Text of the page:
On Friday, January 14th 2011, protests of varying sizes were held across Jordan as part of a call for a “Jordanian Day of Anger.” While undoubtedly a response to the failed promise of economic reforms enacted in Jordan over the past twenty years, the call specified the series of government increases in the price of gasoline, diesel, and gas. Government control of these commodity prices are some of the last vestiges of the social safety guarantees offered by the Jordanian state in the face of economic reforms underpinned by neoliberal prescriptions that “privilege markets over communities.” Thus, while the social unrest in other Arab states - most notably Tunisia - was an important factor in bringing Jordanians out into the streets this time around, such mobilizations would not have translated locally absent the structural characteristics of Jordan’s post-1989 transition from a state-led economy to one dominated by the private sector.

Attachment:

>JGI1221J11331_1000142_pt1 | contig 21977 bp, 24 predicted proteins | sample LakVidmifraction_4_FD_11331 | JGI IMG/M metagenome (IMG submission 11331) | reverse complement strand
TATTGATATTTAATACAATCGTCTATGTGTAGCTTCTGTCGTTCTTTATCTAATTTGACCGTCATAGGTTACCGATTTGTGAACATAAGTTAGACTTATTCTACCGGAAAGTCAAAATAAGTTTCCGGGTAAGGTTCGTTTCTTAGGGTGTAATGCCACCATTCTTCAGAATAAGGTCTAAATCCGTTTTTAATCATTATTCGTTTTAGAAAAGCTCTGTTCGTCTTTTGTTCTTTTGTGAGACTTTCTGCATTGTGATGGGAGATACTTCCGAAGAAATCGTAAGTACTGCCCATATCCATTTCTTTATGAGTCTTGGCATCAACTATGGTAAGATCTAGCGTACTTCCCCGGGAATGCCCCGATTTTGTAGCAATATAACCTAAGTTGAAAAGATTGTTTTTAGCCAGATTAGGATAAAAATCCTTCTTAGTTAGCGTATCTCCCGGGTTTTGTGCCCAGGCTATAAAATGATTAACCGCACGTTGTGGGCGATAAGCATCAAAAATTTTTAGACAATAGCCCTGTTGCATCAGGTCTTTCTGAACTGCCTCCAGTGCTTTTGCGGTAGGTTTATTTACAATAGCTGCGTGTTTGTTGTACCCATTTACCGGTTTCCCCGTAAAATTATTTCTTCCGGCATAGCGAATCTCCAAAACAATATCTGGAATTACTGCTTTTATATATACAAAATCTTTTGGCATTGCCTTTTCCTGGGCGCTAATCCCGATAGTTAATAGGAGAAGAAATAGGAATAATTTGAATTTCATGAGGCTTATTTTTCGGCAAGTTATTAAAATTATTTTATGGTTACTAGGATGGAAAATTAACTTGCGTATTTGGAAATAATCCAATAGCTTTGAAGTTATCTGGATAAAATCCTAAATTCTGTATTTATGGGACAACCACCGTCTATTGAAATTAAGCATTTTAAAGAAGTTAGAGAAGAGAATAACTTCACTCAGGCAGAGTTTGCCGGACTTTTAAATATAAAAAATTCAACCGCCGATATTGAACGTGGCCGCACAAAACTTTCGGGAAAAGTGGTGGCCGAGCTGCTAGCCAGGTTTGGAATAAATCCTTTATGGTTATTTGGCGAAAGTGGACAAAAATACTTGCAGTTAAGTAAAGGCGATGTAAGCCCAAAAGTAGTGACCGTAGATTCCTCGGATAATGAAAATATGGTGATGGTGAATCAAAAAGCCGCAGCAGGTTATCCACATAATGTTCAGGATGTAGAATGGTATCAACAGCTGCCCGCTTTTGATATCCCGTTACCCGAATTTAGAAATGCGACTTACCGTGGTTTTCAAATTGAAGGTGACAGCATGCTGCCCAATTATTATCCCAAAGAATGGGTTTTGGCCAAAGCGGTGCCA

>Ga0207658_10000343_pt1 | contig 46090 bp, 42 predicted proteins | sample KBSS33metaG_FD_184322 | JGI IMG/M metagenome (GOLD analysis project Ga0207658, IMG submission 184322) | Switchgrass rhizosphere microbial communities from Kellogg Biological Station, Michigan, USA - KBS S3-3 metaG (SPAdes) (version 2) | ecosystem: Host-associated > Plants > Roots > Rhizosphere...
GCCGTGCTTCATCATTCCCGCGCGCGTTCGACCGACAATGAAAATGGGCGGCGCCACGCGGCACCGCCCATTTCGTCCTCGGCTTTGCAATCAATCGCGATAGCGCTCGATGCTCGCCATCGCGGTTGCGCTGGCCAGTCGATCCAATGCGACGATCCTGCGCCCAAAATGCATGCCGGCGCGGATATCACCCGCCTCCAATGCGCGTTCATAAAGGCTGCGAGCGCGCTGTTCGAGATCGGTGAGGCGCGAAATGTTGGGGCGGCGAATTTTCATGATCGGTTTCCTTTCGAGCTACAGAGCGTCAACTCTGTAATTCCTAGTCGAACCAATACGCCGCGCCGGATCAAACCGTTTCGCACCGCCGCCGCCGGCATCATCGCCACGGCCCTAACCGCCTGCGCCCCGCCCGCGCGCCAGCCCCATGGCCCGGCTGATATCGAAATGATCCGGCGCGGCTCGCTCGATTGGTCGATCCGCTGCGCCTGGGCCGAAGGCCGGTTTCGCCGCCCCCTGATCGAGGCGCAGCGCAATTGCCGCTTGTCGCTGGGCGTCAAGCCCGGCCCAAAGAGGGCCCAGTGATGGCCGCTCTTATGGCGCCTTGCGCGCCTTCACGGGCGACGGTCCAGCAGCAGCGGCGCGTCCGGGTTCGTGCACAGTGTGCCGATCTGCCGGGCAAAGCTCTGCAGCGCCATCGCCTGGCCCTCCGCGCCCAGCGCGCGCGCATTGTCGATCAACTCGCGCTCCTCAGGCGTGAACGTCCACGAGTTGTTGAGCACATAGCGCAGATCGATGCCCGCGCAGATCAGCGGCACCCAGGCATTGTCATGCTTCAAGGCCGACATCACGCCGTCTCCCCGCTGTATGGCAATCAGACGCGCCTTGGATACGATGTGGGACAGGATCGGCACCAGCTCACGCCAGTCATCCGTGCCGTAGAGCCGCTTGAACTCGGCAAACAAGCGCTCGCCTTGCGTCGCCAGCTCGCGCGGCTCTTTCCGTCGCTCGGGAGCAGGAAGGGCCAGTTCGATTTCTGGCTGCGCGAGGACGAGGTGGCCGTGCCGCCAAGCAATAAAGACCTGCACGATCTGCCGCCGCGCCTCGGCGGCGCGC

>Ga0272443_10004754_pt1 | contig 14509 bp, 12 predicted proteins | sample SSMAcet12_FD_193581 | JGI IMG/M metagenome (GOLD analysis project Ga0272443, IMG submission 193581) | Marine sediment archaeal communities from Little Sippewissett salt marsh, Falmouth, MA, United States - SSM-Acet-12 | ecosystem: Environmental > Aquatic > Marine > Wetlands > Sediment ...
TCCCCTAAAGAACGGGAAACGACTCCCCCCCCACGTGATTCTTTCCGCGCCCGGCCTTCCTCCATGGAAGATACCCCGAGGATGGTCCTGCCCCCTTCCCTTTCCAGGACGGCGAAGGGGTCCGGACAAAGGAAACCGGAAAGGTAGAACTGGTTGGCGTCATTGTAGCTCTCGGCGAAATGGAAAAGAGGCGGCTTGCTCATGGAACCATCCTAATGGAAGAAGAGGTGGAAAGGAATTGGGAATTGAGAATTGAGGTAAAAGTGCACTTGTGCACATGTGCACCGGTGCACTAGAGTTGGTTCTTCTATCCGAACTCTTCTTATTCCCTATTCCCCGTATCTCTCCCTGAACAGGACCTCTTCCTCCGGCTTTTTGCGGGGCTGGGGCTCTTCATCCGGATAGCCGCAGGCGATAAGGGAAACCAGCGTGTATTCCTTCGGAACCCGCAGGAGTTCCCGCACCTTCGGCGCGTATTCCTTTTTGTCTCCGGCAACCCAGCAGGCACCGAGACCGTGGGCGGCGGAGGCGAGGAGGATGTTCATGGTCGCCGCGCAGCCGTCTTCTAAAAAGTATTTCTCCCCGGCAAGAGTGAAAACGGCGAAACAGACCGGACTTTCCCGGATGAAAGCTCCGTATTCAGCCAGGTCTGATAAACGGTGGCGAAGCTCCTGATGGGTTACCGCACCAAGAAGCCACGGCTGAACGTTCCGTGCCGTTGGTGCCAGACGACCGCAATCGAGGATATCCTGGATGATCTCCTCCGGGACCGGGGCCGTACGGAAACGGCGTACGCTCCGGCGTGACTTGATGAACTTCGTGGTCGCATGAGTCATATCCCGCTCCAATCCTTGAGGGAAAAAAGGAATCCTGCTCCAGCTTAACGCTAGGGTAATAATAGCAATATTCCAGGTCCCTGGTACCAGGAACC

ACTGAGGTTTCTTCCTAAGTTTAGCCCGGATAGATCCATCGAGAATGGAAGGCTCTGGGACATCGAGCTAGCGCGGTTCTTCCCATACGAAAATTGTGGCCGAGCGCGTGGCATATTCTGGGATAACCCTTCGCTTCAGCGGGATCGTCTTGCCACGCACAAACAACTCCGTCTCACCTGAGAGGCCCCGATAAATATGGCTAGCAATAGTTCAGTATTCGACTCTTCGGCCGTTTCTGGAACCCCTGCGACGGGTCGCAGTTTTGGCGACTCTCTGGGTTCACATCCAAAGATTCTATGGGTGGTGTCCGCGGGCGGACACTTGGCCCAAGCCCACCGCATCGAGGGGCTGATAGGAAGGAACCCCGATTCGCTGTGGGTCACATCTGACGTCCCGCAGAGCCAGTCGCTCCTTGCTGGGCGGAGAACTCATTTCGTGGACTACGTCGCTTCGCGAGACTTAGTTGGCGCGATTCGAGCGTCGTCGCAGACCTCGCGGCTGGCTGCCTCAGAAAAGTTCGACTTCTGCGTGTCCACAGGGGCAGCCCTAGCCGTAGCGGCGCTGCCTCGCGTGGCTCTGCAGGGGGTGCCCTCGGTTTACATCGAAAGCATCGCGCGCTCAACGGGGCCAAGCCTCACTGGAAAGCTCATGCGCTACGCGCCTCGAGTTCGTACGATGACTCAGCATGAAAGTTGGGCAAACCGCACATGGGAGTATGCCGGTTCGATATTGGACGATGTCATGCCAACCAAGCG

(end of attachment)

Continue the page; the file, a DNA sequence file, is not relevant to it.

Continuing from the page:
To be clear, the problem is not simply rising prices. It is fundamentally about the inability of the general public to meet their basic needs at these or even lower prices. In other words, and contrary to those that describe the protesters as state-dependent burdens on the economy, such criticisms are primarily about (and symptomatic of) the failure of the existing economic development model to provide adequate employment, income, and purchasing power to the average citizen. Such a failure is not, as some would claim, a result of bad implementation. Rather, it is a result of a problematic vision upon which policy implementation is based on.
This article is now featured in Jadaliyya`s edited volume entitled Dawn of the Arab Uprisings: End of An Old Order? (Pluto Press, 2012). The volume documents the first six months of the Arab uprisings, explaining the backgrounds and trajectories of these popular movements. It also archives the range of responses that emanated from activists, scholars, and analysts as they sought to make sense of the rapidly unfolding events. Click here to access the full article by ordering your copy of Dawn of the Arab Uprisings from Amazon, or use the link below to purchase from the publisher.